Artificial intelligence helps sort used batteries

Dec 19, 2012
Research at the University of Gothenburg, Sweden and Chalmers University of Technology, Sweden has resulted in a new type of machine that sorts used batteries by means of artificial intelligence. One machine is now being used in the UK, sorting one-third of the country’s recycled batteries. Credit: Claes Strannegård

Research at the University of Gothenburg, Sweden and Chalmers University of Technology, Sweden has resulted in a new type of machine that sorts used batteries by means of artificial intelligence (AI). One machine is now being used in the UK, sorting one-third of the country's recycled batteries.

'I got the idea at home when I was sorting rubbish. I thought it should be possible to do it automatically with artificial intelligence,' says Claes Strannegård, who is an AI researcher at the University of Gothenburg and Chalmers University of Technology.

Strannegård contacted the publically owned recycling company Renova in Gothenburg, Sweden, who were positive to an R&D project concerning automatic sorting of collected batteries. The collaboration resulted in a machine that uses computerised optical recognition to sort up to ten batteries per second.

This video is not supported by your browser at this time.

The sorting is made possible by the machine's so-called , which can be thought of as an artificial nervous system. Just like a human brain, the neural network must be trained to do what it is supposed to do. In this case, the machine has been trained to recognise about 2,000 different types of batteries by taking pictures of them from all possible angles.

As the batteries are fed into the machine via a conveyor belt, they are 'visually inspected' by the machine via a camera. The neural network identifies the batteries in just a few milliseconds by comparing the picture taken with pictures taken earlier. The network is self-learning and robust, making it possible to recognise batteries even if they are dirty or damaged. Once the batteries have been identified, compressed air separates them into different containers according to chemical content, such as nickel-cadmium or lithium.

'For each single , the system stores and spits out information about for example brand, model and type. This allows the recycler to tell a larger market exactly what types of material it can offer, which we believe may increase the value through increased competition,' says Hans-Eric Melin, CEO of the Gothenburg-based company Optisort, which has developed the machine.

This means that besides the environmental benefits of the machine, there are commercial benefits. Today the collection and sorting companies are actually paying money to get rid of the batteries. But Melin thinks that real-time battery data could spark a new market for battery waste, where large volumes are traded online.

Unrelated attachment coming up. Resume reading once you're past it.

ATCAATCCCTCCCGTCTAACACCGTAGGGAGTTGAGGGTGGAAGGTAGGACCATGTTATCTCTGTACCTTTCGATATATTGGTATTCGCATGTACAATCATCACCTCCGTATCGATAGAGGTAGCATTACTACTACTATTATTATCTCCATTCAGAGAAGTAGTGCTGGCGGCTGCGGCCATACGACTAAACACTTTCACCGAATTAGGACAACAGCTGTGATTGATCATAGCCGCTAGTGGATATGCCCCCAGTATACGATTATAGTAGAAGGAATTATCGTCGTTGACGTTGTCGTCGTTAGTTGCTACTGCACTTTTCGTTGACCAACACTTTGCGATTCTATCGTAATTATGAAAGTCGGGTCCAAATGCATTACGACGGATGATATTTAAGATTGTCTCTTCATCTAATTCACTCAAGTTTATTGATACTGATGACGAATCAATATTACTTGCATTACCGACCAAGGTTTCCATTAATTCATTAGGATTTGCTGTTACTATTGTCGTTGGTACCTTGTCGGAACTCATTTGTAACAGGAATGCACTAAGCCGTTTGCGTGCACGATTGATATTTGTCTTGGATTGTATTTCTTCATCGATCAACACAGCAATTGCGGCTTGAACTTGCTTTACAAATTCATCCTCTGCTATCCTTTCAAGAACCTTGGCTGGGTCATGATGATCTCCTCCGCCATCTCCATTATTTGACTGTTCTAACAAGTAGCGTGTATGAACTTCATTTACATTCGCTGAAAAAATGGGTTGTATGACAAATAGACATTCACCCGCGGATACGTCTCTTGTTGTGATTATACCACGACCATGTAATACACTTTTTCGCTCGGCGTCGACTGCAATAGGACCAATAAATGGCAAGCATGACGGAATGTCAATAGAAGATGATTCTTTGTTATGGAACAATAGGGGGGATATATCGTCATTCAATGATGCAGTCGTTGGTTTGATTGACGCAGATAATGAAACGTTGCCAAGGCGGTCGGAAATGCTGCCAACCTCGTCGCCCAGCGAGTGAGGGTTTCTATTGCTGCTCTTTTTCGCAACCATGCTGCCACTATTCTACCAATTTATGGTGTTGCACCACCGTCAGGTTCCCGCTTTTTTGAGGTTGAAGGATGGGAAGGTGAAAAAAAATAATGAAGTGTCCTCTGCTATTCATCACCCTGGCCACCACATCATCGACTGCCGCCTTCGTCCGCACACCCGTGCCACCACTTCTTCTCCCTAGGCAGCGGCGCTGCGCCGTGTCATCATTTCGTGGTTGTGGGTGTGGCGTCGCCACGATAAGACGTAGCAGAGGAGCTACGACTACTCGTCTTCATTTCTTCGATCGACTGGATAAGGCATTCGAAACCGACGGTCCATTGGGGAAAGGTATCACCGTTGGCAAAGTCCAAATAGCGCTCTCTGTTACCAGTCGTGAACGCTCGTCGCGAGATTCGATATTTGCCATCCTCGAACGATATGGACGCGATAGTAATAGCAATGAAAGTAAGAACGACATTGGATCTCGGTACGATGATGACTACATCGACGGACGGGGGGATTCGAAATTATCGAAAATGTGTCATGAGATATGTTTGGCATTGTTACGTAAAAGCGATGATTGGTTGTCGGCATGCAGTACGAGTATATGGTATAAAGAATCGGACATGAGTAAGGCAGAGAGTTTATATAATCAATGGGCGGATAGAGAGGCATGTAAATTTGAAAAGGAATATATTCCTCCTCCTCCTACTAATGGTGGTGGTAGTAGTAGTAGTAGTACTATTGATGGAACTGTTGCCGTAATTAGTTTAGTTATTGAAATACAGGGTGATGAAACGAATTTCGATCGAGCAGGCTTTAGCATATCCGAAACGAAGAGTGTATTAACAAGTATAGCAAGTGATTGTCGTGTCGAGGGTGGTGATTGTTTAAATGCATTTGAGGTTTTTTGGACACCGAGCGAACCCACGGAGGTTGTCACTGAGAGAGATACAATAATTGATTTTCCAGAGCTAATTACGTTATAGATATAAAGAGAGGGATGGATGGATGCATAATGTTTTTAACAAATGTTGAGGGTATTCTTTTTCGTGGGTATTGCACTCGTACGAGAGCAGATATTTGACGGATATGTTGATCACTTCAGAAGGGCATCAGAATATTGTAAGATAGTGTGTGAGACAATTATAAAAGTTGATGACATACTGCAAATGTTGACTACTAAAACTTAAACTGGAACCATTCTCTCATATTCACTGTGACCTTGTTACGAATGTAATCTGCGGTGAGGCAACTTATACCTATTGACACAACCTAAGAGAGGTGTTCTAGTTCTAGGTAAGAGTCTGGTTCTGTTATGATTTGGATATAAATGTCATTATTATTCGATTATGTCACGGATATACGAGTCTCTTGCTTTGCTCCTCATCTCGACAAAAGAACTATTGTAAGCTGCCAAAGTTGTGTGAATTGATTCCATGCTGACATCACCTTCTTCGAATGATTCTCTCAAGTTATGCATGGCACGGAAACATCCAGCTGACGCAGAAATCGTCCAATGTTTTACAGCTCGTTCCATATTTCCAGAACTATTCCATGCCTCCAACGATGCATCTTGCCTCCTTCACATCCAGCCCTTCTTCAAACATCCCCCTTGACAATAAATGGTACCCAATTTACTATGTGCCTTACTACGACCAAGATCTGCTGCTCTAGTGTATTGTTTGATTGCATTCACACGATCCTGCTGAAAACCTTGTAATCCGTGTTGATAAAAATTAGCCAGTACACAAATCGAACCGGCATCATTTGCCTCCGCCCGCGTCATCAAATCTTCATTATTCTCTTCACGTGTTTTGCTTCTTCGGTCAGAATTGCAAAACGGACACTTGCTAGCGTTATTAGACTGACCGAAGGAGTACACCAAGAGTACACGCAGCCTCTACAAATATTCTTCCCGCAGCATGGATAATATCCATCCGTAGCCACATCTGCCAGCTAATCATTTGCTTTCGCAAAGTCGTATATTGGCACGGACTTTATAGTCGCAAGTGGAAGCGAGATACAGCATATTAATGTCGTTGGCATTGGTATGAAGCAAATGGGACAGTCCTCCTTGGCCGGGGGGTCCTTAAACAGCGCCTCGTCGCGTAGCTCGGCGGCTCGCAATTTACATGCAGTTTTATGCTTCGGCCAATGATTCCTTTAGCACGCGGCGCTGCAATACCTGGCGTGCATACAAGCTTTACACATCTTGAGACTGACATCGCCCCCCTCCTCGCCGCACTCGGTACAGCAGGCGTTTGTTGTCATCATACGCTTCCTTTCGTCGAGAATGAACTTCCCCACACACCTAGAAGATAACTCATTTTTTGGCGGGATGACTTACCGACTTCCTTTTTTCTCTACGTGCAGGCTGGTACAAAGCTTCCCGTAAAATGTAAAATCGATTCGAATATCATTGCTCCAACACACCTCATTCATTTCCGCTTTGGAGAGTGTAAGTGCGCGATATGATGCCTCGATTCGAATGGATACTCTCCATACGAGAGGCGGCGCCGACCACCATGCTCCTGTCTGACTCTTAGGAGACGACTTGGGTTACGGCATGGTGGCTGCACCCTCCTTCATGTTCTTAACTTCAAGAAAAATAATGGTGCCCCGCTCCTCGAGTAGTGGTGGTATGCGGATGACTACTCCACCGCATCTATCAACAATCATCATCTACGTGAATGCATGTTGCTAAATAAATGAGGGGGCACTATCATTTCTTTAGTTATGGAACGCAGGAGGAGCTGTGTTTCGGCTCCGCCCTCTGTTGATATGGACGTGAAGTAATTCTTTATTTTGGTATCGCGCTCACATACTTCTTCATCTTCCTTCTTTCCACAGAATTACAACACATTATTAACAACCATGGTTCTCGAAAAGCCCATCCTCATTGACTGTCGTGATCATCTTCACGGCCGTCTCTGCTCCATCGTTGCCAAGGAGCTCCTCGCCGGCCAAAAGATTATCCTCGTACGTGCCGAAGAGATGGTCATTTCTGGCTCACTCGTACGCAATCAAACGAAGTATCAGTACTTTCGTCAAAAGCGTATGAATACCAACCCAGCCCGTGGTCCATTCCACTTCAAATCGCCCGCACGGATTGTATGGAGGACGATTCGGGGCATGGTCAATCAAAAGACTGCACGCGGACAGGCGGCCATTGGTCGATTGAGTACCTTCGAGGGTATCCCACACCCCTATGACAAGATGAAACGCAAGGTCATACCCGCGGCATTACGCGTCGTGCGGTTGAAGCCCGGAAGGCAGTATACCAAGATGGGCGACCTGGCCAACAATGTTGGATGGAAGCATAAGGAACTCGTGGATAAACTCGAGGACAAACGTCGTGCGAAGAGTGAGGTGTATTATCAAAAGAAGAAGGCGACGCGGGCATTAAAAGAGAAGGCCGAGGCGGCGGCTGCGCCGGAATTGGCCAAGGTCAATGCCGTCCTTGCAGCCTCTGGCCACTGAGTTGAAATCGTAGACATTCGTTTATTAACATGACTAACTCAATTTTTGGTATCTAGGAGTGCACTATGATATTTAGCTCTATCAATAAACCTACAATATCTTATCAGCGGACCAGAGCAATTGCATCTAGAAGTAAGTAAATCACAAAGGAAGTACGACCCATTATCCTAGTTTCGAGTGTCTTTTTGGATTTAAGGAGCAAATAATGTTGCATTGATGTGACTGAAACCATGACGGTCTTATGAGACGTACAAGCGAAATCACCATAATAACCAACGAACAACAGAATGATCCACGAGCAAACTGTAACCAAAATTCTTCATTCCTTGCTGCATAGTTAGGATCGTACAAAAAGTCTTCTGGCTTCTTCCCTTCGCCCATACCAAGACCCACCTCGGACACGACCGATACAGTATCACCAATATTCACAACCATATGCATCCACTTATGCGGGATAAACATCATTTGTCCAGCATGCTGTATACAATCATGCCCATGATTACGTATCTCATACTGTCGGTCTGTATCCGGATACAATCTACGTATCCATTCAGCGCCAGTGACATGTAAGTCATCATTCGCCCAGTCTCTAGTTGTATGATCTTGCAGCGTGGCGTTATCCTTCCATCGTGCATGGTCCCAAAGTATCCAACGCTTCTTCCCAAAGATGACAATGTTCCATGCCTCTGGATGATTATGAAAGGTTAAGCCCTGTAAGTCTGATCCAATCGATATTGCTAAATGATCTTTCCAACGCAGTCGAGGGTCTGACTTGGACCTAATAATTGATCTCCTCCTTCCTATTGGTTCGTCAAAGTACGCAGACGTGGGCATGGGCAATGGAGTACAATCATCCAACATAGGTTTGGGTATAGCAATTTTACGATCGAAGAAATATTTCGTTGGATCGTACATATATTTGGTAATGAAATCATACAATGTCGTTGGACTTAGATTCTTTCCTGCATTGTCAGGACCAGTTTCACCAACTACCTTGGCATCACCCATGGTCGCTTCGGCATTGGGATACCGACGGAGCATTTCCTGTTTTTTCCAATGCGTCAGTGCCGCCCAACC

So far, the company has delivered two machines – one to Renova in Gothenburg (where half of all the batteries collected in Sweden are sorted) and one to G&P Batteries in the UK. The interest in Optisort and its machine is rising and Strannegård, who founded the company, is very happy his idea is turning out to work so well in the real world.

'This is sparking further research and development so that we will eventually use to sort all types of waste,' he says.

Explore further: First of four Fukushima reactors cleared of nuclear fuel

add to favorites email to friend print save as pdf

Related Stories

Battery Wrapped in Solar Cells Recharges in the Sun

Mar 02, 2009

(PhysOrg.com) -- Although you can buy solar charging devices for rechargeable batteries, it would be even more convenient if batteries had built-in solar cells. Sitting in sunlight, the battery could then ...

Hewlett-Packard recalling 54K laptop batteries

May 21, 2010

(AP) -- Hewlett-Packard Co. is recalling 54,000 lithium-ion batteries used in HP and Compaq computers after receiving reports of injuries from the batteries overheating and rupturing.

HP recalls nearly 80,000 laptop batteries in China

Jun 02, 2011

China's quality watchdog said Thursday that US computer maker Hewlett-Packard plans to recall about 78,740 laptop batteries in China for some HP and Compaq laptops as they pose a fire hazard.

Toward improving the safety of Lithium-ion batteries

Dec 17, 2007

After recalls and fires involving Lithium-ion batteries, battery manufacturers and scientists have launched an intensive effort to improve the safety of these rechargeable power packs found in dozens of consumer electronics ...

Exxon upgrades lithium car batteries

Nov 29, 2007

U.S. researchers say they've developed a plastic film that will make it easier for automakers to use lithium-ion batteries in electric cars and trucks.

Recommended for you

The state of shale

Dec 19, 2014

University of Pittsburgh researchers have shared their findings from three studies related to shale gas in a recent special issue of the journal Energy Technology, edited by Götz Veser, the Nickolas A. DeCecco Professor of Che ...

Website shines light on renewable energy resources

Dec 18, 2014

A team from the University of Arizona and eight southwestern electric utility companies have built a pioneering web portal that provides insight into renewable energy sources and how they contribute to the ...

Better software cuts computer energy use

Dec 18, 2014

An EU research project is developing tools to help software engineers create energy-efficient code, which could reduce electricity consumption at data centres by up to 50% and improve battery life in smart ...

User comments : 0

Please sign in to add a comment. Registration is free, and takes less than a minute. Read more

Click here to reset your password.
Sign in to get notified via email when new comments are made.